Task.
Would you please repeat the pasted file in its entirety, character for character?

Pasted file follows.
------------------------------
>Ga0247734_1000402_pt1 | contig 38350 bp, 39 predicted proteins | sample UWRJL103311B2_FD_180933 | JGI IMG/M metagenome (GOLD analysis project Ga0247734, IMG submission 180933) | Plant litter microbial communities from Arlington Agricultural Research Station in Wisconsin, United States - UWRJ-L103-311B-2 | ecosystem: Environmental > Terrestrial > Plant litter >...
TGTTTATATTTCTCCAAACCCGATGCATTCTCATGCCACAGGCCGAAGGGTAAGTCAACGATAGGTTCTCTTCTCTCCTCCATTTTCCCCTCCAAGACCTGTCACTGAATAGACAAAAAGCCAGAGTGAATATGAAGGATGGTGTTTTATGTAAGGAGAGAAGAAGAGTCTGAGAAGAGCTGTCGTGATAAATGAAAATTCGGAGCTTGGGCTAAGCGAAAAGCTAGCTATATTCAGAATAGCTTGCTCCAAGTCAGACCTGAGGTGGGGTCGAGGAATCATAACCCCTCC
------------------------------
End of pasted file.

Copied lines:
>Ga0247734_1000402_pt1 | contig 38350 bp, 39 predicted proteins | sample UWRJL103311B2_FD_180933 | JGI IMG/M metagenome (GOLD analysis project Ga0247734, IMG submission 180933) | Plant litter microbial communities from Arlington Agricultural Research Station in Wisconsin, United States - UWRJ-L103-311B-2 | ecosystem: Environmental > Terrestrial > Plant litter >...
TGTTTATATTTCTCCAAACCCGATGCATTCTCATGCCACAGGCCGAAGGGTAAGTCAACGATAGGTTCTCTTCTCTCCTCCATTTTCCCCTCCAAGACCTGTCACTGAATAGACAAAAAGCCAGAGTGAATATGAAGGATGGTGTTTTATGTAAGGAGAGAAGAAGAGTCTGAGAAGAGCTGTCGTGATAAATGAAAATTCGGAGCTTGGGCTAAGCGAAAAGCTAGCTATATTCAGAATAGCTTGCTCCAAGTCAGACCTGAGGTGGGGTCGAGGAATCATAACCCCTCC